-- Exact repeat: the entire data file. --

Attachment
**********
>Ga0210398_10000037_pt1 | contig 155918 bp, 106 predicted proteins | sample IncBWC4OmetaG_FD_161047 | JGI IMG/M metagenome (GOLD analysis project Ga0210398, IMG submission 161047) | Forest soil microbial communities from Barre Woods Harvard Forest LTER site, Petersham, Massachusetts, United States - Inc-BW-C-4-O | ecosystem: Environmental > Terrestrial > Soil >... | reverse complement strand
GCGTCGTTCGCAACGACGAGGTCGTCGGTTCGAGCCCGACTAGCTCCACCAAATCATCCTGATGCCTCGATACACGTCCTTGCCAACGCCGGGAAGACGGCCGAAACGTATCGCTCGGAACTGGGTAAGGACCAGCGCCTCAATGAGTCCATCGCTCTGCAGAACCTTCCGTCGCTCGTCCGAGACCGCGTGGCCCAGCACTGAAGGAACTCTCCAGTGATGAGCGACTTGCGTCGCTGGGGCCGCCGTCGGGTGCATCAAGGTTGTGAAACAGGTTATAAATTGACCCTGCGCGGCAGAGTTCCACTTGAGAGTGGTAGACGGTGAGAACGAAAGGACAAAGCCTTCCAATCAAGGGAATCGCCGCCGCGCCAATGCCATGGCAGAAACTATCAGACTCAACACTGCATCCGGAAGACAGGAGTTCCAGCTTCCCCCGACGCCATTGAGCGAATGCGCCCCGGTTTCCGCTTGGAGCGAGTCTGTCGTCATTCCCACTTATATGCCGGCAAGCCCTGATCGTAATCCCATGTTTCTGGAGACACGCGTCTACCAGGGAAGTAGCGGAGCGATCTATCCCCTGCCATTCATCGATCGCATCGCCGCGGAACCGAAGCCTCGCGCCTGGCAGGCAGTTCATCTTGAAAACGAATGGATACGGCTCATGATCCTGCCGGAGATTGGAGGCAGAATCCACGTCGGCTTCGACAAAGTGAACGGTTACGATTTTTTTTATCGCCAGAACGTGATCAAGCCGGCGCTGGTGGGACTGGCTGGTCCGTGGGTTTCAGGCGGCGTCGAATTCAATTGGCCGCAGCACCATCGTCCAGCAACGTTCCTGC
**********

>Ga0210398_10000037_pt1 | contig 155918 bp, 106 predicted proteins | sample IncBWC4OmetaG_FD_161047 | JGI IMG/M metagenome (GOLD analysis project Ga0210398, IMG submission 161047) | Forest soil microbial communities from Barre Woods Harvard Forest LTER site, Petersham, Massachusetts, United States - Inc-BW-C-4-O | ecosystem: Environmental > Terrestrial > Soil >... | reverse complement strand
GCGTCGTTCGCAACGACGAGGTCGTCGGTTCGAGCCCGACTAGCTCCACCAAATCATCCTGATGCCTCGATACACGTCCTTGCCAACGCCGGGAAGACGGCCGAAACGTATCGCTCGGAACTGGGTAAGGACCAGCGCCTCAATGAGTCCATCGCTCTGCAGAACCTTCCGTCGCTCGTCCGAGACCGCGTGGCCCAGCACTGAAGGAACTCTCCAGTGATGAGCGACTTGCGTCGCTGGGGCCGCCGTCGGGTGCATCAAGGTTGTGAAACAGGTTATAAATTGACCCTGCGCGGCAGAGTTCCACTTGAGAGTGGTAGACGGTGAGAACGAAAGGACAAAGCCTTCCAATCAAGGGAATCGCCGCCGCGCCAATGCCATGGCAGAAACTATCAGACTCAACACTGCATCCGGAAGACAGGAGTTCCAGCTTCCCCCGACGCCATTGAGCGAATGCGCCCCGGTTTCCGCTTGGAGCGAGTCTGTCGTCATTCCCACTTATATGCCGGCAAGCCCTGATCGTAATCCCATGTTTCTGGAGACACGCGTCTACCAGGGAAGTAGCGGAGCGATCTATCCCCTGCCATTCATCGATCGCATCGCCGCGGAACCGAAGCCTCGCGCCTGGCAGGCAGTTCATCTTGAAAACGAATGGATACGGCTCATGATCCTGCCGGAGATTGGAGGCAGAATCCACGTCGGCTTCGACAAAGTGAACGGTTACGATTTTTTTTATCGCCAGAACGTGATCAAGCCGGCGCTGGTGGGACTGGCTGGTCCGTGGGTTTCAGGCGGCGTCGAATTCAATTGGCCGCAGCACCATCGTCCAGCAACGTTCCTGC